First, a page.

About China & Shanghai

Founded in 1949 after the Communist Party won the Chinese Civil War against the Kuomintang, the People’s Republic of China has a population of 1.41 billion. The transition from state socialism to a more capitalist system has fuelled the rapid growth of China’s economy, making it the second largest in the world and lifting more than half a billion Chinese people out of poverty. With 24 million residents, Shanghai is one of the world’s largest cities by population. The word “Shang Hai” literally means “above sea” which explains the city’s humble beginnings as a fishing village before the first Opium War. It is now a booming global financial center and one of the busiest container ports in the world. Known as the Paris of the Orient, foreigners will feel at home in a city that marries the east and west, particularly in its architecture.

Shanghai is the birthplace of Chinese modernization and a cultural and economic hub in East Asia, The city is home to several important museums of regional and national importance and is at the heart of Chinese literature, cinema, theater and modern Chinese art and fashion. Over the past five years, the architectural landscape of Shanghai has influenced and inspired the cyberpunk culture with futuristic buildings like the Oriental Pearl Tower and Yan’an Elevated Road that are often bathed in neon lights.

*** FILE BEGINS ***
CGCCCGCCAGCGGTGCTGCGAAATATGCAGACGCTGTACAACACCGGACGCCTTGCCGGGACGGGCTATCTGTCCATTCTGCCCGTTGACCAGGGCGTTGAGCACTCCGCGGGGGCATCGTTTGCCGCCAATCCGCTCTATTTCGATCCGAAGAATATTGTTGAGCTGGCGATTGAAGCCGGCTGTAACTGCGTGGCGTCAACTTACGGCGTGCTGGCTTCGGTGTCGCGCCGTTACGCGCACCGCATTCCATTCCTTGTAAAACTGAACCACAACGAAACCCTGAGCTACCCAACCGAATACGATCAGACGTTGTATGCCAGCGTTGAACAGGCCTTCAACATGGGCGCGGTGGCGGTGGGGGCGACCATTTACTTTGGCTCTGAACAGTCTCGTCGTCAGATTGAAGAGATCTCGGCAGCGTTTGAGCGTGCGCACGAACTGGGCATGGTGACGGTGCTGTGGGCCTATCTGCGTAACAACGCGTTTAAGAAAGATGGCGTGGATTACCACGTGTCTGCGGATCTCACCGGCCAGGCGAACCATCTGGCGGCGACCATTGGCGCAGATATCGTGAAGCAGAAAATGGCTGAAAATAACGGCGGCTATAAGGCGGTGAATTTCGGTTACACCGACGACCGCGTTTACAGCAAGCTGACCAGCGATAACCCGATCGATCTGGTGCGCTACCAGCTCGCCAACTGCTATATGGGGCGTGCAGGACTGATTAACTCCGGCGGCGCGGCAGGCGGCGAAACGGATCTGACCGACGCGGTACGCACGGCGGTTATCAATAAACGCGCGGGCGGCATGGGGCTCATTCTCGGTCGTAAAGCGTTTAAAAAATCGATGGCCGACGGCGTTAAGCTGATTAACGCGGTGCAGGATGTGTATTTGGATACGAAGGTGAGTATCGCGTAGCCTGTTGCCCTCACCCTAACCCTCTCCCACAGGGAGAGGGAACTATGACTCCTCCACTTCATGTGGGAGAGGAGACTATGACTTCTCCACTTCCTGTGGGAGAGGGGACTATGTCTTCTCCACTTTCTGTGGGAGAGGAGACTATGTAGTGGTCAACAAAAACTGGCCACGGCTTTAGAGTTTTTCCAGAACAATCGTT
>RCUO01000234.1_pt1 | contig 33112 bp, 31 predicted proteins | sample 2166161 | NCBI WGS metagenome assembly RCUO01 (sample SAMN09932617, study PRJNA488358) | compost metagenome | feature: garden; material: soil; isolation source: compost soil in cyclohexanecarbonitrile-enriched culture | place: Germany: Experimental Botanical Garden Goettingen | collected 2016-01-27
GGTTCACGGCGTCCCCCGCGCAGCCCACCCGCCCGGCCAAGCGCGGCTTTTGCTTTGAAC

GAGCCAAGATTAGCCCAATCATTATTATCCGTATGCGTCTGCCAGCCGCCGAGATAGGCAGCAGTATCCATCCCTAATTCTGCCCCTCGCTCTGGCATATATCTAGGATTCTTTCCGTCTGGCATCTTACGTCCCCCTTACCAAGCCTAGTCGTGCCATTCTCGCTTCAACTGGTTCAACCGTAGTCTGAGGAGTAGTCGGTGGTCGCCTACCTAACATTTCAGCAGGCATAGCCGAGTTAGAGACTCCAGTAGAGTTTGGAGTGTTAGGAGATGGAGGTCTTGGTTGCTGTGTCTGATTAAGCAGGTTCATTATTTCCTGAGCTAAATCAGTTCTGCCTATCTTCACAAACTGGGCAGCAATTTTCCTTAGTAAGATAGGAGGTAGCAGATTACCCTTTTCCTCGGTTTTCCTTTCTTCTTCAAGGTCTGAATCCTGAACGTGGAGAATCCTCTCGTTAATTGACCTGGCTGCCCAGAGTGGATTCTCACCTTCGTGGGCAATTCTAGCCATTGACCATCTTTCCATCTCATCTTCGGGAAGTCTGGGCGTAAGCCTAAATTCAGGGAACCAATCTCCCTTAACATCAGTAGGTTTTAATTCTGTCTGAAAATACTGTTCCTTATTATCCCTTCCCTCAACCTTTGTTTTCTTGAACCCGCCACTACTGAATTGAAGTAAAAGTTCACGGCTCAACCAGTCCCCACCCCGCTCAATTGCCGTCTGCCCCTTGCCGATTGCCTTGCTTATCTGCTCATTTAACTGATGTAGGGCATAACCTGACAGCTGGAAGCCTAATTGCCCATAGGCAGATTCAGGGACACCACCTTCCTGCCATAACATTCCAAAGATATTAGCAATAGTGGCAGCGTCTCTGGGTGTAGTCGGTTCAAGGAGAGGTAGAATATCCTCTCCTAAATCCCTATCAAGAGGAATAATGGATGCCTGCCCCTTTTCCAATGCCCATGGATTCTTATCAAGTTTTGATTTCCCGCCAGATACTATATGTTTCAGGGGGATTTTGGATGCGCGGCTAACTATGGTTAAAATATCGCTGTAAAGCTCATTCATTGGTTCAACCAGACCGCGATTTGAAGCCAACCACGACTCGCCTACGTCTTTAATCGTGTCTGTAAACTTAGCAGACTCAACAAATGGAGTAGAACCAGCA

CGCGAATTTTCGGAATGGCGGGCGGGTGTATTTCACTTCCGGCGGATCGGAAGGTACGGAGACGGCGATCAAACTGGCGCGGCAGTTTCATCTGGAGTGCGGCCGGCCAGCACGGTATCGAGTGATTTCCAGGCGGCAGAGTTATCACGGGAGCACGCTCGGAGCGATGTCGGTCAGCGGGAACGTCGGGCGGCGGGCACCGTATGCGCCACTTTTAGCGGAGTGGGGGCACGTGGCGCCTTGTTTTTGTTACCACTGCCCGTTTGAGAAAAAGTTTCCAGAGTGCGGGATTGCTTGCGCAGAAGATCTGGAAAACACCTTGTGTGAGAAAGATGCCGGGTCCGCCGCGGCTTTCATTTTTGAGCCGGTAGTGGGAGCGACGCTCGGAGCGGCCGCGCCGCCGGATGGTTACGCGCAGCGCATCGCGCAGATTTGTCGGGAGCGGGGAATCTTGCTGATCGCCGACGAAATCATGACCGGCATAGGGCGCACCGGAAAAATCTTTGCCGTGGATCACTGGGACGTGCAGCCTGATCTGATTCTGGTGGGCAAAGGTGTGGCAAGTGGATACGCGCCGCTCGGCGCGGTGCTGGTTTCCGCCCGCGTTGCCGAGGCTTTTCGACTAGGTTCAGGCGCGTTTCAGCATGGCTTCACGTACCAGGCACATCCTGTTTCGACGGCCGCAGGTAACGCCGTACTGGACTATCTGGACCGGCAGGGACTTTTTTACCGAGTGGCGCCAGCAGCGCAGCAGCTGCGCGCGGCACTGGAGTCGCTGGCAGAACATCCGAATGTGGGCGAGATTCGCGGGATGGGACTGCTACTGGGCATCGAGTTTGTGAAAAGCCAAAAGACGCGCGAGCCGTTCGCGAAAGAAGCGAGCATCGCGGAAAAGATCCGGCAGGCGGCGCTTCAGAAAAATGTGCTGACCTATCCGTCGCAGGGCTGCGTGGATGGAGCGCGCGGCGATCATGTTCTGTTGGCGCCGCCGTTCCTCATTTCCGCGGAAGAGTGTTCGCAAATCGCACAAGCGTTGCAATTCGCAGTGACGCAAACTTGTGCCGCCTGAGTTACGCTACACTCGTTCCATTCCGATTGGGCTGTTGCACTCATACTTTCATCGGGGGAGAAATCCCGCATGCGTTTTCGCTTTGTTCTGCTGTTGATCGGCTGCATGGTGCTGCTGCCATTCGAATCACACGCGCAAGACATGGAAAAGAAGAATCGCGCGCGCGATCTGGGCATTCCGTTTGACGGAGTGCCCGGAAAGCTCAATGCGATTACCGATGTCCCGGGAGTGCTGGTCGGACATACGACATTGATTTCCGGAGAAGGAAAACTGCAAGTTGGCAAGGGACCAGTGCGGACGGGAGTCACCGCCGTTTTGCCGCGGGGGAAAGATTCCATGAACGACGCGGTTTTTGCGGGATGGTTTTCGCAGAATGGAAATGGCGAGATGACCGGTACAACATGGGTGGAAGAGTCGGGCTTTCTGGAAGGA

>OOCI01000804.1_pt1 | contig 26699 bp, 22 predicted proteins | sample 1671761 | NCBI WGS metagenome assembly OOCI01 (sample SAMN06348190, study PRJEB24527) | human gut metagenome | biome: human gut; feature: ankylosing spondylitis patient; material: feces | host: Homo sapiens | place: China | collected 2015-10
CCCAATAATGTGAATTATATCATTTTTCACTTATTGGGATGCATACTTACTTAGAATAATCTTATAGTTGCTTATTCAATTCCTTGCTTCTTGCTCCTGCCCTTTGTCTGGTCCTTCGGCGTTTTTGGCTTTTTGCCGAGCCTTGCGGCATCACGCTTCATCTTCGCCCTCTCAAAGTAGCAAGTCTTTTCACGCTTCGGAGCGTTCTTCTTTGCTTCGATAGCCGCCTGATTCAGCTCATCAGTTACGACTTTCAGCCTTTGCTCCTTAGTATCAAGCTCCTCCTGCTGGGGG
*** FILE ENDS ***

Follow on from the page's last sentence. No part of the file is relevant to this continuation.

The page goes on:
Do I Need a Visa for China?

In recent years, China has adopted a 144 hour (6 day) visa-free policy in key areas of the country; including Shanghai. The Visa-free Transit Policy applies to visitors from 53 countries, including the United States, the U.K. and Australia. A full list of the countries to which the policy applies, and information on the documents you’ll need, can be found here. Further areas of China have also adopted the same policy, which is worth bearing in mind if you’re planning to see more of the country on your visit to the Grand Prix.